Pharmacogenomics (PGx) combines pharmacology (the study of drugs) and genomics (the study of genes and their functions) and involves how variations in a person's DNA can affect their response to drugs. From occasional pain, to anesthesia needs, to chronic disease management, most people at some point turn to medication for relief or necessary intervention. But we know that people respond to medications differently. That is because variations in key genes in a person's DNA can affect how they respond to medications. Your DNA codes for genes, and certain genes direct the production of enzymes required to metabolize (break down) medications. These enzymes influence how effective a drug might be for you and how likely you are to experience negative side effects. By looking at what bases are present (genotype) at certain locations (rsIDs) can help identify whether you will make more enzyme than other people (ultrarapid metabolizer) or less enzyme than other people (poor metabolizer). Over 90% of people carry at least 1 genetic variant that should prompt a change in dosing or medication, including pain relievers, antidepressants and blood thinners. Pharmacogenomics can help guide doctors in determining which medications will be best for you.
Let's look at just one example, the CYP2D6 gene. This gene codes for an enzyme that is responsible for the metabolism of about 25% of all medications. Around 8% of the population completely lack enzyme activity, and they will metabolize medicines that rely on CYP2D6 much slower than average; around 2% of people have more than two copies of the gene, and they will metabolize medicines that rely on CYP2D6 much faster than average. This single gene interacts with antidepressants, antibiotics, antipsychotics, antihistamines, and medications for blood pressure, diabetes, cancer, pain management and heart conditions. But rather than include all potential drugs that might be problematic, we provide the information to the customer specifically as it relates to their current medication list.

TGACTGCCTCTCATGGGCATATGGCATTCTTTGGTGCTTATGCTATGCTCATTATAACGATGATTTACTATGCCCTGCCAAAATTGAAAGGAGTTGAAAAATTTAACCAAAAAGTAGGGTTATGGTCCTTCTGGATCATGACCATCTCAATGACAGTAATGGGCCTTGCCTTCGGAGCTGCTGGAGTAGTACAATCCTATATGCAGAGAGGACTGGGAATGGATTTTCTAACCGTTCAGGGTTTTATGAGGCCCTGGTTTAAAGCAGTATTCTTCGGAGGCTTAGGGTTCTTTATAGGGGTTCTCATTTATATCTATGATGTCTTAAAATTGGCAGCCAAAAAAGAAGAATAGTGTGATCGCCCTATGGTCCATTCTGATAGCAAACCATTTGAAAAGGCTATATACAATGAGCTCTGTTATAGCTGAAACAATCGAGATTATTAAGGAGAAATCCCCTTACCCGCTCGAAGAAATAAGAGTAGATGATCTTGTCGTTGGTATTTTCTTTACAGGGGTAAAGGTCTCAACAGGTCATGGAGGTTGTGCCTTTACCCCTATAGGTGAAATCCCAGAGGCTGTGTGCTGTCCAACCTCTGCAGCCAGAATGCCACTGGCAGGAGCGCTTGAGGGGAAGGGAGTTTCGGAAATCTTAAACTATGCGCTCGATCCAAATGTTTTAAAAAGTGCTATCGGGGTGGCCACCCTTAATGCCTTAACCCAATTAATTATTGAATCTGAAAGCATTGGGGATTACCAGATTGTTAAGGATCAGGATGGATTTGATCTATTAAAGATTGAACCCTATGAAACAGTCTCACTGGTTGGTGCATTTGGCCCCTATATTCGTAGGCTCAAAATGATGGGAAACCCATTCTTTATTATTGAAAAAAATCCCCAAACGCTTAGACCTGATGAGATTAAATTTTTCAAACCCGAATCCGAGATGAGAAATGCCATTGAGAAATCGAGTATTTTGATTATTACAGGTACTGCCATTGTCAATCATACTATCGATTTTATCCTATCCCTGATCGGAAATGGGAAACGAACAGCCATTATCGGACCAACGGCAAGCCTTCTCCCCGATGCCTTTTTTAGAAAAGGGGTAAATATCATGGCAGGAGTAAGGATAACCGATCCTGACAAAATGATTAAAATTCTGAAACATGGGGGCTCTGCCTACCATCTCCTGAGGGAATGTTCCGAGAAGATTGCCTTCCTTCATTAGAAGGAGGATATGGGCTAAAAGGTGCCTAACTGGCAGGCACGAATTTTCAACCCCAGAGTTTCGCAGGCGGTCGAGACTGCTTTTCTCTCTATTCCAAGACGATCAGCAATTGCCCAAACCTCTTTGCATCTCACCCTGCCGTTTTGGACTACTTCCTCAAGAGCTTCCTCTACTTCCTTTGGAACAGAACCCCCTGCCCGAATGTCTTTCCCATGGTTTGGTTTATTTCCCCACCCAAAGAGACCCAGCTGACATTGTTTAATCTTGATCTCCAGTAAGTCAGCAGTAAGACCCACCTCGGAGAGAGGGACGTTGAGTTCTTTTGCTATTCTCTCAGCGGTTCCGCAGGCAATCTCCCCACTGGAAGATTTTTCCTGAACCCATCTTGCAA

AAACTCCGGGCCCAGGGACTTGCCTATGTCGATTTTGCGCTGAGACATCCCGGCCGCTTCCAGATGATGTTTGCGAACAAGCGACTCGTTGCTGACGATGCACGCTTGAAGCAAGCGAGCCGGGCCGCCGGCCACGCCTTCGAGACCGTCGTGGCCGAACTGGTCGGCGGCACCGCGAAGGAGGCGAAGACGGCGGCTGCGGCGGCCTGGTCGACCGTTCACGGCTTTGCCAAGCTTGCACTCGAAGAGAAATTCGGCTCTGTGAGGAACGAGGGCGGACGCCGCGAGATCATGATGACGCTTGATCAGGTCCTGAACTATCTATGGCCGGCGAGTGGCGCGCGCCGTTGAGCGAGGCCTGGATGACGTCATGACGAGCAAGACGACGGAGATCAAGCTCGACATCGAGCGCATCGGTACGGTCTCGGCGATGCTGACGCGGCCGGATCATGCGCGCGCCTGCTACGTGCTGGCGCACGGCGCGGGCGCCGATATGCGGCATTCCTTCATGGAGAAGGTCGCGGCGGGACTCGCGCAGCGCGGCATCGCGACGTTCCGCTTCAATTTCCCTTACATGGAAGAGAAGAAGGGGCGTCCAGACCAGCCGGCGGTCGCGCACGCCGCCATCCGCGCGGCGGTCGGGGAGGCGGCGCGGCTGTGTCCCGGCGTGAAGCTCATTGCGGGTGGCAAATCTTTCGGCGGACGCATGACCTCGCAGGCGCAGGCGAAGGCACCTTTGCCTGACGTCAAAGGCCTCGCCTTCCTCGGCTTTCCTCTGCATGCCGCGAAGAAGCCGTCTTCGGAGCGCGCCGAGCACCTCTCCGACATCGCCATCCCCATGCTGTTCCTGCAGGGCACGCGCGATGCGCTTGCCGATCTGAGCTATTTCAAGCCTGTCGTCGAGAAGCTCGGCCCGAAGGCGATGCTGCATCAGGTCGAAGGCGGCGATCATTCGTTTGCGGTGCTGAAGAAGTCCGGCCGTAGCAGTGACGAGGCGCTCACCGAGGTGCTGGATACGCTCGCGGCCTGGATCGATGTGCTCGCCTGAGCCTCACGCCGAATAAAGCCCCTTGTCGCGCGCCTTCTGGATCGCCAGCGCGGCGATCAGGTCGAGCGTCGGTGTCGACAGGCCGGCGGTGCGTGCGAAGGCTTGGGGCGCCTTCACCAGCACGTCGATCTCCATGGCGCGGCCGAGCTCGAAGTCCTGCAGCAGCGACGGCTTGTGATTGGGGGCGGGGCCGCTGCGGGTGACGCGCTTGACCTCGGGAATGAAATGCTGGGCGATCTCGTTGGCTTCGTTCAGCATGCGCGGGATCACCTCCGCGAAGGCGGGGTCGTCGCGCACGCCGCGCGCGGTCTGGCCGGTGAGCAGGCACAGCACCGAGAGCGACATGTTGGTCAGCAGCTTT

Adverse drug reactions (ADRs) represent the fourth leading cause of death in the US. For example, despite ensuring the correct diagnosis, adequate dose and medication adherence, fewer than half of patients with depression respond to the initial antidepressant they are prescribed. When researches looked closer, they found that nearly 80% of people who failed on antidepressants were prescribed a "genetically sub-optimal medication" that prevented them from attaining mental health and wellness. In fact, a recent large-scale analysis showed that 75% of people taking at least one medication, were on a drug for which genotype-based prescribing is available. Pharmacogenomics offers a valuable tool to help evaluate which medications will be ineffective, or that will have adverse reactions. Nearly 20% of medications have pharmacogenomic recommendations, including many commonly prescribed drugs.